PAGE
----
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California Budget Deficit Shrinks To $1.9 Billion With Taxes

California's nonpartisan budget analyst says the state now faces a much smaller deficit of $1.9 billion through the end of the next fiscal year and could even see surpluses after that.

The Legislative Analyst's Office released a positive but cautious forecast Wednesday in the state's first budget assessment since Californians last week approved Gov. Jerry Brown's sales and income tax initiative, Proposition 30.

"The state's economic recovery, prior budget cuts, and the additional, temporary taxes provided by Proposition 30 have combined to bring California to a promising moment: the possible end of a decade of acute state budget challenges," wrote analyst Mac Taylor.

Taylor projected a much smaller deficit of $1.9 billion through the end of the 2013 fiscal year in July 2013, compared with the $15.7 billion deficit lawmakers faced earlier this year.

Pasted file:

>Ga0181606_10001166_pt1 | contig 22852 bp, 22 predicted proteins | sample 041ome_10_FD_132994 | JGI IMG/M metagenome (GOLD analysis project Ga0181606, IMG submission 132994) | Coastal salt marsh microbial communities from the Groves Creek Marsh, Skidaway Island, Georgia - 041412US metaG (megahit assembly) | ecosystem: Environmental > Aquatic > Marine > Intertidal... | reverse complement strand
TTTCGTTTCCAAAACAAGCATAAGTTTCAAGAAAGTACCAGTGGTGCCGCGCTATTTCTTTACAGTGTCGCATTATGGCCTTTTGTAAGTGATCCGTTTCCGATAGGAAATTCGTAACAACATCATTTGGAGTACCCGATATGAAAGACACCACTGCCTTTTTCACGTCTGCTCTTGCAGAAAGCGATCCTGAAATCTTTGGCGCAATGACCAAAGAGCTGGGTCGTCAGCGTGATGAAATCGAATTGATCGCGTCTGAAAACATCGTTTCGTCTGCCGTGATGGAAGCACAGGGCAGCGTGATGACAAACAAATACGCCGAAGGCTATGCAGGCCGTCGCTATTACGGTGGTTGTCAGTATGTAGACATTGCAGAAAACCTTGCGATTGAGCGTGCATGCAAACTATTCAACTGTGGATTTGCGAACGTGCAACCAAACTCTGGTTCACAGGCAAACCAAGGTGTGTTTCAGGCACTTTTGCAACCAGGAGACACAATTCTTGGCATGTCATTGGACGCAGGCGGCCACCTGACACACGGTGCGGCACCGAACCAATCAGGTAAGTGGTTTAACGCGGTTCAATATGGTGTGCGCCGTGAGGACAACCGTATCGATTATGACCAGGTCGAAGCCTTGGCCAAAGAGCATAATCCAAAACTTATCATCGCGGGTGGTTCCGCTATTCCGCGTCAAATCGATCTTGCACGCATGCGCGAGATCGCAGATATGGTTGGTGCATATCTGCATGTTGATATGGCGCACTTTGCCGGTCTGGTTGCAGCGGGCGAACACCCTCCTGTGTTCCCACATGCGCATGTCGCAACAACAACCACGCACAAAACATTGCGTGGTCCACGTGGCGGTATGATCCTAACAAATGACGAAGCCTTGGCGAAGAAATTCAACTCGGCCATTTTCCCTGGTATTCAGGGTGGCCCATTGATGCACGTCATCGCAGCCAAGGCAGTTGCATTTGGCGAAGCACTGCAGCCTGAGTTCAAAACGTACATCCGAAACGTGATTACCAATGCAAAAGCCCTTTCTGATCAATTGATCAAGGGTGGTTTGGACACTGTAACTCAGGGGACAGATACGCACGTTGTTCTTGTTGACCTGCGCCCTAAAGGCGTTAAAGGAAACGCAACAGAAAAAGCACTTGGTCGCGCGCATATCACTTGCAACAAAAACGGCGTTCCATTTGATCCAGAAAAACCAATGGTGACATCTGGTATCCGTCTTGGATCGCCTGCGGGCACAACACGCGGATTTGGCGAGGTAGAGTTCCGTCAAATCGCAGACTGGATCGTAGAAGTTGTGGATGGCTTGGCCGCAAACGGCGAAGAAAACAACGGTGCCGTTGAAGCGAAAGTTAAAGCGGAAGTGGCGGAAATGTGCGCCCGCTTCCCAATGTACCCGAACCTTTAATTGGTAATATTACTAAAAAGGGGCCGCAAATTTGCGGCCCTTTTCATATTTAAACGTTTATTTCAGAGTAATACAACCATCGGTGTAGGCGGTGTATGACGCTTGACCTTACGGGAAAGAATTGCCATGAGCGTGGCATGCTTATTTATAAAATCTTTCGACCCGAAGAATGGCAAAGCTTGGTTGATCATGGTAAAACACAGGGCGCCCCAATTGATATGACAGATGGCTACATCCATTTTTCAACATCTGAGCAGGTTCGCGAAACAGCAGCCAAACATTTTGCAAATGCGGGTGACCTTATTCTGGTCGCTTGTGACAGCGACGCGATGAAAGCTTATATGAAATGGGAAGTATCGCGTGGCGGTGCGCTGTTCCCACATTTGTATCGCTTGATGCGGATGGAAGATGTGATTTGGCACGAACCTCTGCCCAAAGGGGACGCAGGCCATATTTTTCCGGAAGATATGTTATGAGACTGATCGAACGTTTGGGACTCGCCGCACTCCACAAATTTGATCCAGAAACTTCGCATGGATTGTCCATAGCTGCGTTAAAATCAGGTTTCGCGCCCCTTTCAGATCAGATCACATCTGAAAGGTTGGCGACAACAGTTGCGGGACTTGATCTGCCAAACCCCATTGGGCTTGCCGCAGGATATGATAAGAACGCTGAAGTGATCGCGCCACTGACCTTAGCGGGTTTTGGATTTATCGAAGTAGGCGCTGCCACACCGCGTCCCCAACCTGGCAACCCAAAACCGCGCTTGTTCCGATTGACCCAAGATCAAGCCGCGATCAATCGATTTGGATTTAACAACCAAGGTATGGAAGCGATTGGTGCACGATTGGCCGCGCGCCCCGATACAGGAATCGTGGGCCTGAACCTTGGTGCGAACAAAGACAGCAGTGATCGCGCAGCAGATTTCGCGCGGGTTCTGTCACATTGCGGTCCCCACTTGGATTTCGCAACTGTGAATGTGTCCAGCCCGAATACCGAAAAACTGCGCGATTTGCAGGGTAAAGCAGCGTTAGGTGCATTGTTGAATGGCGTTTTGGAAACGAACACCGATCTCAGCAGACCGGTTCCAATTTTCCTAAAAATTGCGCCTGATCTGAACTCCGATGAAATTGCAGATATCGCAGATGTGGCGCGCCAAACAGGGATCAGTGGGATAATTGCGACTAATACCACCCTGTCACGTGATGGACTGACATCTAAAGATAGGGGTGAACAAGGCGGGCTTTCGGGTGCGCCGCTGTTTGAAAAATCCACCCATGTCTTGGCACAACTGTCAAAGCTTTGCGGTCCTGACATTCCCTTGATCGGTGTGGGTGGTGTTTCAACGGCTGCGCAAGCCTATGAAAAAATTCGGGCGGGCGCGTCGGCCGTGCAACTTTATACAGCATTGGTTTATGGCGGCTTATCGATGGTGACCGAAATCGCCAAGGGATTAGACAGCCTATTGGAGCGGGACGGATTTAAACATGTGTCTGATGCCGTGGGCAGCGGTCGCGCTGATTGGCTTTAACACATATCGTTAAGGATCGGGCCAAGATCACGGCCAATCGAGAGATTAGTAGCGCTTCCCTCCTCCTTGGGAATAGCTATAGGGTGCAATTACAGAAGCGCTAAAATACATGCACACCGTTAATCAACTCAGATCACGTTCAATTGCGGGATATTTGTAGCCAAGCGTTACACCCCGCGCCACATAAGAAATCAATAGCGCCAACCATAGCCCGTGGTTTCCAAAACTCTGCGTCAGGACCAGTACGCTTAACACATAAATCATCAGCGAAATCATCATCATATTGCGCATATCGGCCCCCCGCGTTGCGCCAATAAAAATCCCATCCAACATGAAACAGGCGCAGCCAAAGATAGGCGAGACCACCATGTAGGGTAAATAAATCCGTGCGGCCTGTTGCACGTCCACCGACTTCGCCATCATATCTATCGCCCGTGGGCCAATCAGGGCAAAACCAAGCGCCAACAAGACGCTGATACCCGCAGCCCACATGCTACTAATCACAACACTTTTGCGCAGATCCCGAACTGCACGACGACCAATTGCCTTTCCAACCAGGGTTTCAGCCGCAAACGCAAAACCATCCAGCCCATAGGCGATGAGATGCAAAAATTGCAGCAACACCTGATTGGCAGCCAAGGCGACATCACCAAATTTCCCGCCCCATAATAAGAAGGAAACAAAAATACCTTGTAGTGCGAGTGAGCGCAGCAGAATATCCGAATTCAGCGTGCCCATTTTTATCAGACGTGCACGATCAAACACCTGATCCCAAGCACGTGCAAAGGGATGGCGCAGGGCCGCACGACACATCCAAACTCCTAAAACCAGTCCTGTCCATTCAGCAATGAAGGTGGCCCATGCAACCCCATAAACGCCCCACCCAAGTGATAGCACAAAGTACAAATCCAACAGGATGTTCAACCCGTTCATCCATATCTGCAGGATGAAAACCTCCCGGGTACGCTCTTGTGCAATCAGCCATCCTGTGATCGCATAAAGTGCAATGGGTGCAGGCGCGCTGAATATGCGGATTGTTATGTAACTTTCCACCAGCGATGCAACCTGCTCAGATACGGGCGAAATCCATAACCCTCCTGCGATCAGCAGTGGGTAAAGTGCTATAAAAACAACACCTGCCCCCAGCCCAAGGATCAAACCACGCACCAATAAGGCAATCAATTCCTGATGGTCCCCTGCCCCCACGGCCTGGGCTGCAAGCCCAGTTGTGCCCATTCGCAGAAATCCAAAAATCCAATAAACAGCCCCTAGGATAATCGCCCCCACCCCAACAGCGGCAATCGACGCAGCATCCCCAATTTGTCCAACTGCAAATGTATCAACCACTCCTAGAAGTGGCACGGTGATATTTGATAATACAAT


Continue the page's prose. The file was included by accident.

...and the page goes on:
He said state expenditures will be $2.7 billion greater than forecast in the 2012-13 budget, partly because of overly optimistic projections for how much the state would get from the dissolution of local redevelopment agencies that Brown initiated. Taylor said the state will see about $1.8 billion less than expected.

On Wednesday, the governor said the analyst's report validated his administration's work these past two years to reduce spending, streamline departments and make government more efficient.

"We've had cuts. We've had a lot of cuts. And with Proposition 30 we have some revenue. ... Together it puts the state in a very solid position for a sustainable balanced budget for years to come," Brown told reporters at appearance at a UC Board of Regents meeting.

The governor said he would like to see the state exercise fiscal discipline, pay down our debts and build a rainy day fund. "We're not out of the woods yet," he said.

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